Updated: Jun 1
You will be surprised to know that you already practice mindfulness.
What is mindfulness?
Have you ever noticed that you feel like a completely different person when you are away on holiday?
How stress melts away, you feel relaxed and enjoy taking in everything around you?
How you enjoy discovering your new surroundings, and how much you enjoy relaxed meals?
How much more patient you are and how you interact better with your family?
Do you ever feel that you are two people – the person who goes to work and the person who goes on holiday?
The reason is that you have unconsciously let go of your worries, resentments and recurring thoughts, and left them back at home. Have you noticed that if you take work on holiday or have to answer a work telephone call or email, the stress suddenly comes flooding back, you are not enjoying yourself anymore and you feel you might as well have never left home? Your work has brought back your worries, resentments and recurring thoughts and you feel trapped in your life.
Mindfulness is being in the present moment, without making judgements.
How to learn mindfulness
You can learn mindfulness by taking a course, listening to audio recordings or taking a walk. When you are doing mindfulness exercises put your phone on silent and switch off the TV and the radio.
Be very patient with yourself when trying mindfulness exercises. Our minds are very full of thoughts, and it is very easy to get distracted by thoughts and then blame yourself for not being able to be mindful. To take your first steps in mindfulness you need to cultivate curiosity and be able to laugh at yourself. You need to set aside trying, wanting and expecting an outcome. You are on a journey of discovery and whatever happens, happens.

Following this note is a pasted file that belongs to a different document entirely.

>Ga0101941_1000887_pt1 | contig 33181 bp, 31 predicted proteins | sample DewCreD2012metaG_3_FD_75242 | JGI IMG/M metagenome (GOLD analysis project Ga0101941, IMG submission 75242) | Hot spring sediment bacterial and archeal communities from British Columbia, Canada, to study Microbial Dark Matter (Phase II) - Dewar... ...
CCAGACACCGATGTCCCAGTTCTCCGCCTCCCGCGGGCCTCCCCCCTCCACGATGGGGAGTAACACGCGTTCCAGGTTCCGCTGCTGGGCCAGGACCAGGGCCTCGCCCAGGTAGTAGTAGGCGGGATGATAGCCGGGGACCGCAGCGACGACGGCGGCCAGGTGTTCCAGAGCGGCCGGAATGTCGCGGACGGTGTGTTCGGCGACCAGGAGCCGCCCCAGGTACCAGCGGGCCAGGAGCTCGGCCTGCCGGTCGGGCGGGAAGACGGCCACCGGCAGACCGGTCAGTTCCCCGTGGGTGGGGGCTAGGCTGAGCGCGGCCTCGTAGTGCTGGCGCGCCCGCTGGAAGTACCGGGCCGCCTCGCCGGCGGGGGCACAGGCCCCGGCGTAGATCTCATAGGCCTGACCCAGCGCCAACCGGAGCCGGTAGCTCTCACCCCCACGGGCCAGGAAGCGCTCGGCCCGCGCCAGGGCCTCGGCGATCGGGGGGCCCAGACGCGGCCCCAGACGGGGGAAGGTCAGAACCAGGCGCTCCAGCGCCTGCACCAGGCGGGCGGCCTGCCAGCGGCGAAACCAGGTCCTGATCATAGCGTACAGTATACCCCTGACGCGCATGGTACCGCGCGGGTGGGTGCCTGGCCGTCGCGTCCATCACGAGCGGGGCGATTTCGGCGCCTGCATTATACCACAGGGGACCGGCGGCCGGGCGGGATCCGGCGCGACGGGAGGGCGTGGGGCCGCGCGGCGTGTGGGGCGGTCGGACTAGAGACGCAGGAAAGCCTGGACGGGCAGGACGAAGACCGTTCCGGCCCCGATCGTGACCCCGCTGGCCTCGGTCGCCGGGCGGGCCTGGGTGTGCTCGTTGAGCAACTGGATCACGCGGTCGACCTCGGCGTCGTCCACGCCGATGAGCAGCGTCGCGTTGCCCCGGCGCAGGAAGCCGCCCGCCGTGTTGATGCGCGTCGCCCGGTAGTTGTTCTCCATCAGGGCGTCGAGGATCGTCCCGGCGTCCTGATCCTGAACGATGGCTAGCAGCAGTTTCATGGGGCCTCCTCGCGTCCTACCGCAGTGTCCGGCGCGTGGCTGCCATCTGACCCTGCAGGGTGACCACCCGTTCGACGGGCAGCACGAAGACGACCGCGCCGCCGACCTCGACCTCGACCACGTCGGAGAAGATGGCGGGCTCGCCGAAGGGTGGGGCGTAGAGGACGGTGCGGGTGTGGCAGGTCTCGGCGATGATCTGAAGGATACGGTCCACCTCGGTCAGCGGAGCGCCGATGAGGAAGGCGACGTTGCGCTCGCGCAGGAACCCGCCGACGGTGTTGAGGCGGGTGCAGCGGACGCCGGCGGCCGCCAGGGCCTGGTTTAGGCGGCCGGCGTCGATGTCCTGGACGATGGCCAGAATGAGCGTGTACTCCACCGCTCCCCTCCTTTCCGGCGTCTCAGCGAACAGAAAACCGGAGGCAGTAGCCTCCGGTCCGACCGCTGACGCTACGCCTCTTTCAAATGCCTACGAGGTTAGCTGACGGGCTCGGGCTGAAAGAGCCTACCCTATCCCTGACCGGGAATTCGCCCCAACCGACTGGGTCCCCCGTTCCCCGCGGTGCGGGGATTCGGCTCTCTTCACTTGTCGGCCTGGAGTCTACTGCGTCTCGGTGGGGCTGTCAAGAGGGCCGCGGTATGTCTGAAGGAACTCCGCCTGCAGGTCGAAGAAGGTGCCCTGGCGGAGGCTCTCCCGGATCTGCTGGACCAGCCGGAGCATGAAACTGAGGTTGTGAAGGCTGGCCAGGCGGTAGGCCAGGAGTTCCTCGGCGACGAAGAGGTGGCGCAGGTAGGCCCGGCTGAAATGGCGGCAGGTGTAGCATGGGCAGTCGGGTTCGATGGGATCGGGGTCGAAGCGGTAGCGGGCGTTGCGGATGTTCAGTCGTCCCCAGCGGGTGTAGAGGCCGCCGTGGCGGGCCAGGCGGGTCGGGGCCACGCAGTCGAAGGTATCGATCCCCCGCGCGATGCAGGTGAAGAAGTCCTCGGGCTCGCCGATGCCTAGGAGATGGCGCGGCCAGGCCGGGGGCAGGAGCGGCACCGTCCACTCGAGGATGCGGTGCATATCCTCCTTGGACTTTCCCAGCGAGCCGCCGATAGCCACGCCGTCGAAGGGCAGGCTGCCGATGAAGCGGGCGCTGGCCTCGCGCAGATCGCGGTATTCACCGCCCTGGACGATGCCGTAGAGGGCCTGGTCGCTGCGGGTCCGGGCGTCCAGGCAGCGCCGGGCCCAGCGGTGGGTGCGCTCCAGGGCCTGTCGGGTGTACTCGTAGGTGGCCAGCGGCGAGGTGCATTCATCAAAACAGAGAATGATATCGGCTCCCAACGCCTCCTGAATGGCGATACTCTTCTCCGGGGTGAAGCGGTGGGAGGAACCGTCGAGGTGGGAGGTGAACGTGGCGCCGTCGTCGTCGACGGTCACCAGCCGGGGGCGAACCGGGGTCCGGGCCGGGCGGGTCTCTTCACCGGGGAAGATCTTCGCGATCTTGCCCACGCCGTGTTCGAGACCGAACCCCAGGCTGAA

Practising mindfulness everyday will help you overcome worrying and be happier. You can integrate mindfulness into your daily activities. When you wake up, you can mindfully do morning activities like taking a shower, unloading the dishwasher and putting away the dishes, watering the house plants, and eating breakfast.
You can practice mindfulness while commuting or driving to work, or while cooking or cleaning. Once you incorporate mindfulness into your daily life, you will discover that many daily activities can be done mindfully. You will also find that you will become more patient, kinder and less prone to anger and blame. Annoying people and situations will be less annoying. You will notice what is going on and be less caught up in your reaction to those events.
When you practice mindfulness you will recognise mindfulness in other people. You will notice that babies and young children are naturally mindful much of the time. Animals are also usually mindful.
The more you practice mindfulness the less you will feel trapped in your life, and the more you will feel like you are on holiday when you are walking down the street or sitting in a café.